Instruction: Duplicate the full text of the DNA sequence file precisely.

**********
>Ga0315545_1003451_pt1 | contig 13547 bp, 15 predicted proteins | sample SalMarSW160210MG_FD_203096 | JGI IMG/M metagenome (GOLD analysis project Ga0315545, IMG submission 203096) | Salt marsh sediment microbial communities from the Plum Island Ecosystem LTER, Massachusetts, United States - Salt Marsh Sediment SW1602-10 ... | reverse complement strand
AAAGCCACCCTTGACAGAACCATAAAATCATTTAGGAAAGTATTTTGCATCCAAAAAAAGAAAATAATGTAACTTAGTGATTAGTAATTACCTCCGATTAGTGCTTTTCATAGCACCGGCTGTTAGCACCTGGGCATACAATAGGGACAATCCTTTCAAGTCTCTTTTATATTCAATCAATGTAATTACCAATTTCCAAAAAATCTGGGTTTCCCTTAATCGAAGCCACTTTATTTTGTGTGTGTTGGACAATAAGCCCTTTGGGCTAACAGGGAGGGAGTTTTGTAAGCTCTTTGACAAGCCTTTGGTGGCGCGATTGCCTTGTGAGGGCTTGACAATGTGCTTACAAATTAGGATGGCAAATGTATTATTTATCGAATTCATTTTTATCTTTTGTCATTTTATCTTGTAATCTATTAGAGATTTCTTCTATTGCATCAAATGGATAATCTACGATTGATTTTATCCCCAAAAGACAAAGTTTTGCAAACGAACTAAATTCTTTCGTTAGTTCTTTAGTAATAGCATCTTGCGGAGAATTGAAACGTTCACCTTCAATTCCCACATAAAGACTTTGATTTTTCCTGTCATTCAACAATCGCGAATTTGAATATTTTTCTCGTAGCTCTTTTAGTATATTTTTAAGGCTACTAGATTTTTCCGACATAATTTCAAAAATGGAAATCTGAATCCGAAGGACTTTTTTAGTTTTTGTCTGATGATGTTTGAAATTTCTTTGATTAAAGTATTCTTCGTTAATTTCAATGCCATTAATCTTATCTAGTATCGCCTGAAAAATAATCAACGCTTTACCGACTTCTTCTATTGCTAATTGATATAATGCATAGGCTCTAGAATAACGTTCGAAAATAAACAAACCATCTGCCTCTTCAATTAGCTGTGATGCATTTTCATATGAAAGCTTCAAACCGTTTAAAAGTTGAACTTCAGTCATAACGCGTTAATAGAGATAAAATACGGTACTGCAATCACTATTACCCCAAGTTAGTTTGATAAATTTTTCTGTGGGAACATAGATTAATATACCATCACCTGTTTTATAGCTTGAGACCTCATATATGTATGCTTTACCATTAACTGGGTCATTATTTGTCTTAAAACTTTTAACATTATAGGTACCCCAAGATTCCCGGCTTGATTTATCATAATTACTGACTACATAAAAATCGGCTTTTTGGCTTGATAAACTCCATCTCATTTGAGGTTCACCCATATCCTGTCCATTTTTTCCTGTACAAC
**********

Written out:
>Ga0315545_1003451_pt1 | contig 13547 bp, 15 predicted proteins | sample SalMarSW160210MG_FD_203096 | JGI IMG/M metagenome (GOLD analysis project Ga0315545, IMG submission 203096) | Salt marsh sediment microbial communities from the Plum Island Ecosystem LTER, Massachusetts, United States - Salt Marsh Sediment SW1602-10 ... | reverse complement strand
AAAGCCACCCTTGACAGAACCATAAAATCATTTAGGAAAGTATTTTGCATCCAAAAAAAGAAAATAATGTAACTTAGTGATTAGTAATTACCTCCGATTAGTGCTTTTCATAGCACCGGCTGTTAGCACCTGGGCATACAATAGGGACAATCCTTTCAAGTCTCTTTTATATTCAATCAATGTAATTACCAATTTCCAAAAAATCTGGGTTTCCCTTAATCGAAGCCACTTTATTTTGTGTGTGTTGGACAATAAGCCCTTTGGGCTAACAGGGAGGGAGTTTTGTAAGCTCTTTGACAAGCCTTTGGTGGCGCGATTGCCTTGTGAGGGCTTGACAATGTGCTTACAAATTAGGATGGCAAATGTATTATTTATCGAATTCATTTTTATCTTTTGTCATTTTATCTTGTAATCTATTAGAGATTTCTTCTATTGCATCAAATGGATAATCTACGATTGATTTTATCCCCAAAAGACAAAGTTTTGCAAACGAACTAAATTCTTTCGTTAGTTCTTTAGTAATAGCATCTTGCGGAGAATTGAAACGTTCACCTTCAATTCCCACATAAAGACTTTGATTTTTCCTGTCATTCAACAATCGCGAATTTGAATATTTTTCTCGTAGCTCTTTTAGTATATTTTTAAGGCTACTAGATTTTTCCGACATAATTTCAAAAATGGAAATCTGAATCCGAAGGACTTTTTTAGTTTTTGTCTGATGATGTTTGAAATTTCTTTGATTAAAGTATTCTTCGTTAATTTCAATGCCATTAATCTTATCTAGTATCGCCTGAAAAATAATCAACGCTTTACCGACTTCTTCTATTGCTAATTGATATAATGCATAGGCTCTAGAATAACGTTCGAAAATAAACAAACCATCTGCCTCTTCAATTAGCTGTGATGCATTTTCATATGAAAGCTTCAAACCGTTTAAAAGTTGAACTTCAGTCATAACGCGTTAATAGAGATAAAATACGGTACTGCAATCACTATTACCCCAAGTTAGTTTGATAAATTTTTCTGTGGGAACATAGATTAATATACCATCACCTGTTTTATAGCTTGAGACCTCATATATGTATGCTTTACCATTAACTGGGTCATTATTTGTCTTAAAACTTTTAACATTATAGGTACCCCAAGATTCCCGGCTTGATTTATCATAATTACTGACTACATAAAAATCGGCTTTTTGGCTTGATAAACTCCATCTCATTTGAGGTTCACCCATATCCTGTCCATTTTTTCCTGTACAAC